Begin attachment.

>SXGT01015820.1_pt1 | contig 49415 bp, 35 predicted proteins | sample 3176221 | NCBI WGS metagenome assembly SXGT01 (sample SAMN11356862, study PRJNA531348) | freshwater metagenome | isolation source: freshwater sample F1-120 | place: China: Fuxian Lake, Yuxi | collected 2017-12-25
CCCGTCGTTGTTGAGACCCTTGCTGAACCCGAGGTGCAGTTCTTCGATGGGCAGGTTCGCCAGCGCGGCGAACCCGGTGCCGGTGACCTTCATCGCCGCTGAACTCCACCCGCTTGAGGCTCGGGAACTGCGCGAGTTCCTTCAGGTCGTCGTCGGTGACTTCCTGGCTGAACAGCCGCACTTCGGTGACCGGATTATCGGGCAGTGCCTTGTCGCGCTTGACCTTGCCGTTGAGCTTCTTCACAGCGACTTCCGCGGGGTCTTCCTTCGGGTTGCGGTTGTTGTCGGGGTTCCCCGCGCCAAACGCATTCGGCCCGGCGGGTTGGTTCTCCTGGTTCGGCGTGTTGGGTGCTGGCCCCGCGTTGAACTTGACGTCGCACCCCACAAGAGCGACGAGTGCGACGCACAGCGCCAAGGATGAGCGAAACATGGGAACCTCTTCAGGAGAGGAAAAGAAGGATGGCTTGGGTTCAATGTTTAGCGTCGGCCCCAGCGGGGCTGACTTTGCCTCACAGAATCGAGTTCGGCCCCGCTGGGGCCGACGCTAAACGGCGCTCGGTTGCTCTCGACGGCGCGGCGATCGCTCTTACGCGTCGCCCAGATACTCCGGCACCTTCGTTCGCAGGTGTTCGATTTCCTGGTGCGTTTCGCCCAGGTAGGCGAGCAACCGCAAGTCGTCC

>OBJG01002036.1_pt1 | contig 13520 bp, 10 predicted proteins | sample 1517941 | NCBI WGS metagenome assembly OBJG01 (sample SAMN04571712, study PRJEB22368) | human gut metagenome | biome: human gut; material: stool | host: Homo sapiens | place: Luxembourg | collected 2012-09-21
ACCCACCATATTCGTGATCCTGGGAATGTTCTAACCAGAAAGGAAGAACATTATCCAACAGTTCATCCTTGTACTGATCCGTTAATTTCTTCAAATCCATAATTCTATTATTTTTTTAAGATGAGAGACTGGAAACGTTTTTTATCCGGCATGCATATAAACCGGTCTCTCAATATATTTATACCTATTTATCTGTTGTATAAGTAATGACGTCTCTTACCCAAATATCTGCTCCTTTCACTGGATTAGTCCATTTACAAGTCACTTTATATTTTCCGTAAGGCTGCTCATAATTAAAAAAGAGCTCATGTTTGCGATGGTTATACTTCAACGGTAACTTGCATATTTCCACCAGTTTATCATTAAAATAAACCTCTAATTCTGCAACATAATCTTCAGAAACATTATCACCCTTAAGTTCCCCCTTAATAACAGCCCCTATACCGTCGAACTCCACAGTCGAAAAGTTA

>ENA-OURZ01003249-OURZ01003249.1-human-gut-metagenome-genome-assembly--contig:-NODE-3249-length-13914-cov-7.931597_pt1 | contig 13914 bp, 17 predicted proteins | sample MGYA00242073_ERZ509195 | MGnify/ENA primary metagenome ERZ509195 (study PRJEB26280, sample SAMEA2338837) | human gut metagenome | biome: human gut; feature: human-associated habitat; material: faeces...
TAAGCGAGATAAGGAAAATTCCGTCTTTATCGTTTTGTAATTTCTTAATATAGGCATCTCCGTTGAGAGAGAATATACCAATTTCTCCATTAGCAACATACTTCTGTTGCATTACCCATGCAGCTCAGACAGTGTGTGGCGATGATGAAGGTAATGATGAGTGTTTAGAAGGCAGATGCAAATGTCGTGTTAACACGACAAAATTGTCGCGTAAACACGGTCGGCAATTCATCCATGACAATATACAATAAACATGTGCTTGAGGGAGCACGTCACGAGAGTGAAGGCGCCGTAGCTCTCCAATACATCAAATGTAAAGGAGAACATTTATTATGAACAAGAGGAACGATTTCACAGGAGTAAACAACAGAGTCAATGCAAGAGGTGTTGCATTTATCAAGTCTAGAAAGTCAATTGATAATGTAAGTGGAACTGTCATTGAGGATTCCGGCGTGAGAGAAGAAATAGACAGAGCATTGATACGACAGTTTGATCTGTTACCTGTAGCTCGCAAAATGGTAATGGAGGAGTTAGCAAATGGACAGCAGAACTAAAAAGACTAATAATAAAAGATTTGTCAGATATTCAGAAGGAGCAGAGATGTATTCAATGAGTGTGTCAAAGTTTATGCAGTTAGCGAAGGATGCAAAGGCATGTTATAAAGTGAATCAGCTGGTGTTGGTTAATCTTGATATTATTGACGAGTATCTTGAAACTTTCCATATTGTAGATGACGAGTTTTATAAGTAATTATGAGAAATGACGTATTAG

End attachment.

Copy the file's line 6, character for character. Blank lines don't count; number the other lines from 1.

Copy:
TAAGCGAGATAAGGAAAATTCCGTCTTTATCGTTTTGTAATTTCTTAATATAGGCATCTCCGTTGAGAGAGAATATACCAATTTCTCCATTAGCAACATACTTCTGTTGCATTACCCATGCAGCTCAGACAGTGTGTGGCGATGATGAAGGTAATGATGAGTGTTTAGAAGGCAGATGCAAATGTCGTGTTAACACGACAAAATTGTCGCGTAAACACGGTCGGCAATTCATCCATGACAATATACAATAAACATGTGCTTGAGGGAGCACGTCACGAGAGTGAAGGCGCCGTAGCTCTCCAATACATCAAATGTAAAGGAGAACATTTATTATGAACAAGAGGAACGATTTCACAGGAGTAAACAACAGAGTCAATGCAAGAGGTGTTGCATTTATCAAGTCTAGAAAGTCAATTGATAATGTAAGTGGAACTGTCATTGAGGATTCCGGCGTGAGAGAAGAAATAGACAGAGCATTGATACGACAGTTTGATCTGTTACCTGTAGCTCGCAAAATGGTAATGGAGGAGTTAGCAAATGGACAGCAGAACTAAAAAGACTAATAATAAAAGATTTGTCAGATATTCAGAAGGAGCAGAGATGTATTCAATGAGTGTGTCAAAGTTTATGCAGTTAGCGAAGGATGCAAAGGCATGTTATAAAGTGAATCAGCTGGTGTTGGTTAATCTTGATATTATTGACGAGTATCTTGAAACTTTCCATATTGTAGATGACGAGTTTTATAAGTAATTATGAGAAATGACGTATTAG